In the meantime, sometime in 2011, Halo met Brazeal and Pace. Halo was a real estate broker and property manager, and he managed the rental property that Brazeal and Pace were living in. Halo learned that Pace was going through a divorce, and he recommended that she contact Smith to see if he could help. Halo had met Smith several years before, and he knew Smith owned a legal services business called Quality Law For Less and specialized in family disputes.
In late 2012, Halo showed the property to a real estate investor named Akash Lal. Halo told Lal a tenant (presumably referring to Ayers) was living in one of the houses and there was some type of dispute over it, but he did not elaborate. Lal agreed to purchase the property for $215,000 and signed a standard purchase contract in December 2012. Halo was the listing agent and represented both the buyer and the seller (Brazeal). Lal put down a $2,500 deposit with First American Title. Escrow was supposed to close by March 15, 2013. When escrow did not close, Lal contacted the title company, who told him there was a problem with title. Lal also contacted Halo who said the problem with title involved a dispute between family members and he was working to resolve it. Halo asked Lal to give him $15,000 to give the family an incentive to move out. Lal found the request “very odd” and declined. He testified the deal ultimately “fizzled” because of the title problem.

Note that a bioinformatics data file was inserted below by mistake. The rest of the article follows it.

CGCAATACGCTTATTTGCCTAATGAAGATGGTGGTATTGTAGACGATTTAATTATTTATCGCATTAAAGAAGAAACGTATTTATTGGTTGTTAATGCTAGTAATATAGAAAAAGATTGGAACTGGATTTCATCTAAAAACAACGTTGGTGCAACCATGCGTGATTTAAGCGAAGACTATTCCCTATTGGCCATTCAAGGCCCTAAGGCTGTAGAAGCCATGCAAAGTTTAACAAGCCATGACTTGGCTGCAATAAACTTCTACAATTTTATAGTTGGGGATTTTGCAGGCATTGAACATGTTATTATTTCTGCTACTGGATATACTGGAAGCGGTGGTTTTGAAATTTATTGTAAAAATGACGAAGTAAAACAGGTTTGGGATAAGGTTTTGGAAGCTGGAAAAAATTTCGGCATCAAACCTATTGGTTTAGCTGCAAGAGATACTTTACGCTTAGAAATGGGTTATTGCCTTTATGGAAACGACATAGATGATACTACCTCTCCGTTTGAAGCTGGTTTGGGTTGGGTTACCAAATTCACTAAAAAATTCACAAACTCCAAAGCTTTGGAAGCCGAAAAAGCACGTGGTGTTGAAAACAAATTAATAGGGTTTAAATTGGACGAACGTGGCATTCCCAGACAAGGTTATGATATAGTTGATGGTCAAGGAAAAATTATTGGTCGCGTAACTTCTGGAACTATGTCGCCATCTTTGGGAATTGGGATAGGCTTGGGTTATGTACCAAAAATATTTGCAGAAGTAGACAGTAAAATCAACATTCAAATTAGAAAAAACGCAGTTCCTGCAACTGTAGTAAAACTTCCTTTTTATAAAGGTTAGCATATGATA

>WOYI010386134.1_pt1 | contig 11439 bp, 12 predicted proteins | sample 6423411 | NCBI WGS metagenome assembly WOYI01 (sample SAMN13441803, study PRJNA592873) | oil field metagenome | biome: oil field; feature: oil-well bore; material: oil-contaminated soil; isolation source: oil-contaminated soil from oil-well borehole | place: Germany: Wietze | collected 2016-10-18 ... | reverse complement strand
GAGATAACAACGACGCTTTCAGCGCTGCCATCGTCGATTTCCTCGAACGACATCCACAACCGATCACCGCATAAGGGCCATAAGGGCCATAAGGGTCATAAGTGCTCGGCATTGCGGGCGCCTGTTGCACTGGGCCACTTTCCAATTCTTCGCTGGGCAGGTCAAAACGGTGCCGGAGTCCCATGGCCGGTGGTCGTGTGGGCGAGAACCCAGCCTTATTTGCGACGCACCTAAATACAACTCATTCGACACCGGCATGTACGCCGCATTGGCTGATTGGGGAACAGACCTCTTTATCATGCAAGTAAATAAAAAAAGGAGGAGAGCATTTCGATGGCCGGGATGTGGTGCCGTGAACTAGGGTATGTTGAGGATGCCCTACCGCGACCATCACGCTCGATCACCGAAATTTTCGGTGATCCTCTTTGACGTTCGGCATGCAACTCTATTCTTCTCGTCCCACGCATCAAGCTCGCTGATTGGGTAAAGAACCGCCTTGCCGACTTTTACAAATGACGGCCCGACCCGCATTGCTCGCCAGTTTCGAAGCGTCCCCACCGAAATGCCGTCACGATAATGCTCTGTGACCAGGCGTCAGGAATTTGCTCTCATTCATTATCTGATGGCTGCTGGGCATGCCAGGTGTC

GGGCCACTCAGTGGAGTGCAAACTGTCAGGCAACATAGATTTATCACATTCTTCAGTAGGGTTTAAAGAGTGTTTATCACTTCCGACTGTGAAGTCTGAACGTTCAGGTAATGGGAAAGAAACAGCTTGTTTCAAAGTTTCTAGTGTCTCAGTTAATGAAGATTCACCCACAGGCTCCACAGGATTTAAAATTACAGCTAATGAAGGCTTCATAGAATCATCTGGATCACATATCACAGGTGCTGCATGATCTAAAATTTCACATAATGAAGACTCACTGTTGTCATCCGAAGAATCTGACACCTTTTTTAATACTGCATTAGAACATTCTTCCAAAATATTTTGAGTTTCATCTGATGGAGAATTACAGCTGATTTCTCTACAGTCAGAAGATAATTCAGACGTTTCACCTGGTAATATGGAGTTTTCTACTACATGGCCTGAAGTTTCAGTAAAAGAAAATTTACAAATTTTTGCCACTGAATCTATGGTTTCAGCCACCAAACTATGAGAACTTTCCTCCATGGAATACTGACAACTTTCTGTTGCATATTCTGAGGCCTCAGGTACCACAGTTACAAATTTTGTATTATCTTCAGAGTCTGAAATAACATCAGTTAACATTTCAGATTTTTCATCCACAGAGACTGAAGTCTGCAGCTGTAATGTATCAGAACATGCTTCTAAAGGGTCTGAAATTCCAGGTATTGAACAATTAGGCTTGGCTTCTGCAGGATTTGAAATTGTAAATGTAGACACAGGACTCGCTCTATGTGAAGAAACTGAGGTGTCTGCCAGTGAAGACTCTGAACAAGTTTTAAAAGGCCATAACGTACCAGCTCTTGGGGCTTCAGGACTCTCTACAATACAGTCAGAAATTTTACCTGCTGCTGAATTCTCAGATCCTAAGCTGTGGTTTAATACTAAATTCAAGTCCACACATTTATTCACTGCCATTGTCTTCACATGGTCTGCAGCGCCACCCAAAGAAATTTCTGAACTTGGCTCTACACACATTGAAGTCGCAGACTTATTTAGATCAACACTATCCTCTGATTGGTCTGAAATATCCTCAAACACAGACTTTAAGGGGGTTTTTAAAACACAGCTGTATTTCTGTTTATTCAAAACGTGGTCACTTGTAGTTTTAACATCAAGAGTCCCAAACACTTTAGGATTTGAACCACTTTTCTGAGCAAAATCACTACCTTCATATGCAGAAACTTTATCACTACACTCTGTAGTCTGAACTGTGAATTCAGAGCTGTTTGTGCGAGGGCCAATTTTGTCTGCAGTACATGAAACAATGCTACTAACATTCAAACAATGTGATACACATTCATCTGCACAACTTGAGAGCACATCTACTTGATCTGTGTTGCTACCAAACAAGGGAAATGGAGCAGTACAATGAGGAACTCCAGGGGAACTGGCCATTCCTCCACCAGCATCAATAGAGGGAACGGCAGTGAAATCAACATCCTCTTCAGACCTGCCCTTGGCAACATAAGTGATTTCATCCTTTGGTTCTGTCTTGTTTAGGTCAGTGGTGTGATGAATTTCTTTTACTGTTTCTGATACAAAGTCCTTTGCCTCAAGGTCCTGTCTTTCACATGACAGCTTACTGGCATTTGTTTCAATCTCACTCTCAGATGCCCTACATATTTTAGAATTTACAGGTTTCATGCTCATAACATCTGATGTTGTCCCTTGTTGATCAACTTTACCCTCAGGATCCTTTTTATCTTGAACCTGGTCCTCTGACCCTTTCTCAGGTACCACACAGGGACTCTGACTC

Brazeal Transfers the Property to Smith (2013)
In or around March 2013, Brazeal transferred the property to STS Integrity, LLC (STS), Smith’s company, as payment for his services. A grant deed from Brazeal (as trustee of Dewey’s trust) to STS was signed on March 15, 2013, and recorded on June 5, 2013.
Puschman Records a Lis Pendens (2013)